m−1 +N m−1

= deg(mP)

if and only if i= (i_{1}, . . . , i_{k})≥(m−1, . . . , m−1).

Proposition 4.4. *Suppose* Z ⊆P^{n}^{1} × · · · ×P^{n}^{k} *is a set of fat points. Then*
(r_{1}, . . . , r_{k}) +N^{k} ⊆reg_{B}(Z)

*where* r_{i} = reg(Z_{i}) *for* i= 1, . . . , k.

*Proof.* The proof is by induction on s, the number of points in the support. If
s= 1, then the result follows from Lemma 4.3.

So, suppose s > 1 and let X = {P1, . . . , Ps} be the support of Z. We can
find an i ∈ {1, . . . , k} such that 1 < |π_{i}(X)|, i.e., there exists an i where the
projection of X onto its ith coordinates consists of two or more points. Fix a
P˜ ∈πi(X). We can then write Z =Y1∪Y2 where Y1 ={mjPj ∈Z | πi(Pj) = ˜P}
and Y_{2} ={m_{j}P_{j} ∈ Z | π_{i}(P_{j})6= ˜P}. By our choice of i, Y_{1} and Y_{2} are nonempty,
Y_{1}∩Y_{2} =∅, and π_{i}(Y_{1})∩π_{i}(Y_{2}) =∅.

Let IY1, resp., IY2, denote the defining ideal associated to Y1, resp., Y2. Con- sider the short exact sequence

0→R/hI_{Y}_{1}∩I_{Y}_{2}i →R/I_{Y}_{1}⊕R/I_{Y}_{2}→R/hI_{Y}_{1}+I_{Y}_{2}i →0.

Since I_{Z} =I_{Y}_{1}∩I_{Y}_{2}, this exact sequence gives rise to the identity

HZ(t) =HY1(t) +HY2(t)− HR/hI_{Y}_{1}+I_{Y}_{2}i(t) for all t∈N^{k}. (5)
Set Yj,1 := πj(Y1) and Yj,2 := πj(Y2) for each j = 1, . . . , k. Since Yj,1 ⊆ Zj and
Y_{j,2} ⊆ Z_{j}, we have reg(Y_{j,1})≤r_{j} and reg(Y_{j,2}) ≤r_{j}. By induction and the above
identity we therefore have

H_{Z}(r_{1}, . . . , r_{k}) = degY_{1}+ degY_{2}− HR/hI_{Y}

1+IY2i(r_{1}, . . . , r_{k}).

Since degZ = degY_{1}+ degY_{2}, it suffices to show HR/hI_{Y}

1+IY2i(r_{1}, . . . , r_{k}) = 0.

By Lemma 4.1, H_{Z}(r_{i}e_{i}) =H_{Z}_{i}(r_{i}) = degZ_{i},H_{Y}_{1}(r_{i}e_{i}) =H_{Y}_{i,1}(r_{i}) = degY_{i,1},
and H_{Y}_{2}(r_{i}e_{i}) = H_{Y}_{i,2}(r_{i}) = degY_{i,2}. But because Y_{i,1} ∩Y_{i,2} = ∅ by our choice
of i, degZ_{i} = degY_{i,1} + degY_{i,2}. Substituting into (5) with t = r_{i}e_{i} then gives
HR/hI_{Y}_{1}+IY2i(r_{i}e_{i}) = 0, or equivalently, R_{r}_{i}_{e}_{i} =hI_{Y}_{1} +I_{Y}_{2}i_{r}_{i}_{e}_{i}. It now follows that
R_{(r}_{1}_{,... ,r}_{k}_{)}=hI_{Y}_{1} +I_{Y}_{2}i_{(r}_{1}_{,... ,r}_{k}_{)} which gives H_{R/hI}_{Y}

1+IY2i(r_{1}, . . . , r_{k}) = 0.

Using well known bounds for fat points in P^{n} thus gives us:

Corollary 4.5. *Let*Z =m_{1}P_{1}+· · ·+m_{s}P_{s}⊆P^{n}^{1}×· · ·×P^{n}^{k} *with*m_{1} ≥ · · · ≥m_{s}*.*
(i) *Set* m=m_{1}+m_{2}+· · ·+m_{s}−1. Then (m, . . . , m) +N^{k}⊆reg_{B}(Z).

(ii) *Suppose* X ={P_{1}, . . . , P_{s}} *is in generic position. For* i= 1, . . . , k *set*

`_{i} = max

m_{1}+m_{2} + 1,
(Ps

i=1mi) +ni−2
n_{i}

.

*Then* (`1, . . . , `k) +N^{k}⊆reg_{B}(Z).

*Proof.* It follows from Davis and Geramita [9] that r_{i} = reg(Z_{i})≤m for each i.

So (m, . . . , m) +N^{k}⊆(r1, . . . , rk) +N^{k}, and hence (i) follows.

For (ii), because X is in generic position, the support of Z_{i} is in generic position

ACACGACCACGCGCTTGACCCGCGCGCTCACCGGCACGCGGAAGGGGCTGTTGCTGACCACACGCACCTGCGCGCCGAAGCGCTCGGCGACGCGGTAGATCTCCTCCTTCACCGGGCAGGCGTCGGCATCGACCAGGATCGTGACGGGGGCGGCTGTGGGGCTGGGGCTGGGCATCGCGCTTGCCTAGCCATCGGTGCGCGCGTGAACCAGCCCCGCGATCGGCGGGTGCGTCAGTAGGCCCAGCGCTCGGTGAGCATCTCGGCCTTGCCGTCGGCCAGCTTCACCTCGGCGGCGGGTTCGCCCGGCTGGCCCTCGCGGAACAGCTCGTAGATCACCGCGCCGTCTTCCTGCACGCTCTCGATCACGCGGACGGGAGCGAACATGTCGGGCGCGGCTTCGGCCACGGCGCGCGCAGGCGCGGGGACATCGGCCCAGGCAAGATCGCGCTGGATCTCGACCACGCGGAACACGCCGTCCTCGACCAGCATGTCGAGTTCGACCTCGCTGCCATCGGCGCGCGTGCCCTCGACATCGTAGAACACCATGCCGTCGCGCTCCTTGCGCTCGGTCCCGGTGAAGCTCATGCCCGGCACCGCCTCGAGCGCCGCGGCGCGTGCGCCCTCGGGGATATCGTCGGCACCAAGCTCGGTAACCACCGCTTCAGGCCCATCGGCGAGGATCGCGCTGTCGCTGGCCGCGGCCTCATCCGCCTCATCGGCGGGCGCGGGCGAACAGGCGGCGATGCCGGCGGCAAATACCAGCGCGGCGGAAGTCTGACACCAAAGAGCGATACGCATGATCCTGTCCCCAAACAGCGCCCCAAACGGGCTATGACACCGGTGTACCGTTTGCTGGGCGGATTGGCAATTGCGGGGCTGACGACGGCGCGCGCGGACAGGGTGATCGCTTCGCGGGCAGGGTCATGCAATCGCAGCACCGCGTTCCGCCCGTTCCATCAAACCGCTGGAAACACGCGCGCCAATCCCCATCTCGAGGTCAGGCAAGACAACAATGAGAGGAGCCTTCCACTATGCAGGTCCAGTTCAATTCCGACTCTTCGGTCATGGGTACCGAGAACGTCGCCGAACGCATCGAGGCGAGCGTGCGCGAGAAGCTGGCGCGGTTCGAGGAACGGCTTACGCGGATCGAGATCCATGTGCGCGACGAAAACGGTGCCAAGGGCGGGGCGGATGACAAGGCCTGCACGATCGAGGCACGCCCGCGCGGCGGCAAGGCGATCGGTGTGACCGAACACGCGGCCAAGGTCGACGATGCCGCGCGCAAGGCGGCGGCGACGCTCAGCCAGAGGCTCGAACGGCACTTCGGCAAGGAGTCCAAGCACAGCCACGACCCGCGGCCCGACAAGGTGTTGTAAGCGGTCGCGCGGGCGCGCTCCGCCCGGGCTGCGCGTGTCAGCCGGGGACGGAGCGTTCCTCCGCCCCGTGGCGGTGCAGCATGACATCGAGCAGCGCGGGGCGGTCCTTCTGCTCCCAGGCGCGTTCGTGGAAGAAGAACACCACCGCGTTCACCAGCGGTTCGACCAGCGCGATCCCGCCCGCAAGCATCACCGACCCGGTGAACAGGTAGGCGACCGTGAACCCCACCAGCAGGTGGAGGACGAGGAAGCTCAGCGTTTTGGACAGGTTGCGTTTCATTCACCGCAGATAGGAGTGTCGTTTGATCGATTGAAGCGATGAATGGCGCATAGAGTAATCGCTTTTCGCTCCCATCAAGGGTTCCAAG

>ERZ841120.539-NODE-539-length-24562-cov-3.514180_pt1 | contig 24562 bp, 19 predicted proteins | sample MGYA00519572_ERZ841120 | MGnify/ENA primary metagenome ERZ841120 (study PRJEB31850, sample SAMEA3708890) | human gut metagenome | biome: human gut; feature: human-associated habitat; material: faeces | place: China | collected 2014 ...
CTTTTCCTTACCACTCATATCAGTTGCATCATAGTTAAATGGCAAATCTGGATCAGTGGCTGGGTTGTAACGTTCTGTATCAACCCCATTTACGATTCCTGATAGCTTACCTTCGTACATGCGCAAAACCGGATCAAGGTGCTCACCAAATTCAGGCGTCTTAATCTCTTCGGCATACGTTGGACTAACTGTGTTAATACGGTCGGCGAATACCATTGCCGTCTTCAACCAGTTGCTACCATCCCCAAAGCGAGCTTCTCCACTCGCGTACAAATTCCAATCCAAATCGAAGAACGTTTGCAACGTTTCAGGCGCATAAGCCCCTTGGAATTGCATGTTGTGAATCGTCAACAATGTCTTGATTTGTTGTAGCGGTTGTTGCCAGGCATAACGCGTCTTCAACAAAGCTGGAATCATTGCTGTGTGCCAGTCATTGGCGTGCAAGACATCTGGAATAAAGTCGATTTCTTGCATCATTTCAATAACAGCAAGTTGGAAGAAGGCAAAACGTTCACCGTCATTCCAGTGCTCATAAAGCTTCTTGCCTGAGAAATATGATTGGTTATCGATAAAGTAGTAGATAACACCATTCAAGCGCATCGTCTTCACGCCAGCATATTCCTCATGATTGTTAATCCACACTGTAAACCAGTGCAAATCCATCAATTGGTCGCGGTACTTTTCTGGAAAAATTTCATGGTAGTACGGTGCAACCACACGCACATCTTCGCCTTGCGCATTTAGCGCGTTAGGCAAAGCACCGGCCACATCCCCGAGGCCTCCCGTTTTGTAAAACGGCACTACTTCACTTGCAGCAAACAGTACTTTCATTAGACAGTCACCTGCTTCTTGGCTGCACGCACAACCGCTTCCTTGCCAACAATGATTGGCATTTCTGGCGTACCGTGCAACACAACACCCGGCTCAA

inP^{n}^{i}. In [5] it was shown thatr_{i} = reg(Z_{i})≤`_{i} for each i.

Recall that a schemeY ⊆P^{n}^{1}×· · ·×P^{n}^{k} is*arithmetically Cohen-Macaulay*(ACM)
if depthR/IY =K-dimR/IY. For any collection of fat points Z ⊆P^{n}^{1}× · · · ×P^{n}^{k}

we always have K-dimR/I_{Z} = k, the number of projective spaces. However,
for each ` ∈ {1, . . . , k} there exist sets of fat points (in fact, reduced points)
X`⊆P^{n}^{1} × · · · ×P^{n}^{k} with depthR/IX_{`} =`. See [25] for more details.

A scheme of fat points, therefore, may or may not be ACM. WhenZ is ACM,
reg_{B}(Z) depends only upon knowing reg(Z_{i}) for i= 1, . . . , k.

Lemma 4.6. *Let Z be an ACM set of fat points in* P^{n}^{1} × · · · ×P^{n}^{k}*. Then there*
*exist elements* Li ∈Rei *such that* L1, . . . , Lk *is a regular sequence on* R/IZ*.*
*Proof.* The nontrivial part of the statement is the existence of a regular sequence
whose elements have the specified multidegrees. The proof given for the reduced
case (see Proposition 3.2 in [25]) can be adapted to the nonreduced case.

Theorem 4.7. *Let* Z ⊆P^{n}^{1} × · · · ×P^{n}^{k} *be a set of fat points. If* Z *is ACM, then*
(r_{1}, . . . , r_{k}) +N^{k}= reg_{B}(Z)

*where* r_{i} = reg(Z_{i}) *for* i= 1, . . . , k.

*Proof.* Let L_{1}, . . . , L_{k} be the regular sequence from Lemma 4.6, and set J =
hIZ, L1, . . . , Lki. We require the following claims.

Claim 1. If j 6≤(r_{1}, . . . , r_{k}), thenH_{R/J}(j) = 0.

Since j 6≤ (r_{1}, . . . , r_{k}) there exists 1≤ ` ≤ k such that j_{`} > r_{`}. Using the exact
sequence (3) of Theorem 4.2, the claim follows if we replace y_{`,0} with L_{`}.

Claim 2. For i= 1, . . . , k, H_{R/J}(r_{i}e_{i})>0.

By degree considerations, H_{R/J}(riei) = HR/hI_{Z},Lii(riei) for each i. Employing the
short exact sequence

0→R/IZ(−ei)^{×L}→^{i} R/IZ →R/hIZ, Lii →0

to calculate HR/hI_{Z},Lii(r_{i}e_{i}) gives HR/hI_{Z},Lii(r_{i}e_{i}) = H_{Z}(r_{i}e_{i})− H_{Z}((r_{i} −1)e_{i}) =
H_{Z}_{i}(r_{i})−H_{Z}_{i}(r_{i}−1). The claim now follows sinceH_{Z}_{i}(r_{i}−1)<degZ_{i} =H_{Z}_{i}(r_{i}).

We complete the proof. Since L_{1}, . . . , L_{k} is a regular sequence, we have the
following short exact sequences

0→R/hI_{Z}, L_{1}, . . . , L_{i−1}i(−e_{i})^{×L}→^{i}R/hI_{Z}, L_{1}, . . . , L_{i−1}i →R/hI_{Z}, L_{1}, . . . , L_{i}i →0
for i= 1, . . . , k. It then follows that

H_{Z}(j) = X

0≤i≤j

H_{R/J}(i) for all j ∈N^{k}.

Now suppose thatj 6∈(r1, . . . , rk) +N^{k}. Soj`< r` for some`. Setj_{i}^{0} = min{ji, ri}
and let j^{0} = (j_{1}^{0}, . . . , j_{k}^{0}). Note that j^{0} ≤ (r_{1}, . . . , r_{k}) and j_{`}^{0} =j_{`} < r_{`}. By Claim
1 and the above identity

H_{Z}(j) = X

0≤i≤j

H_{R/J}(i) = X

0≤i≤j^{0}

H_{R/J}(i).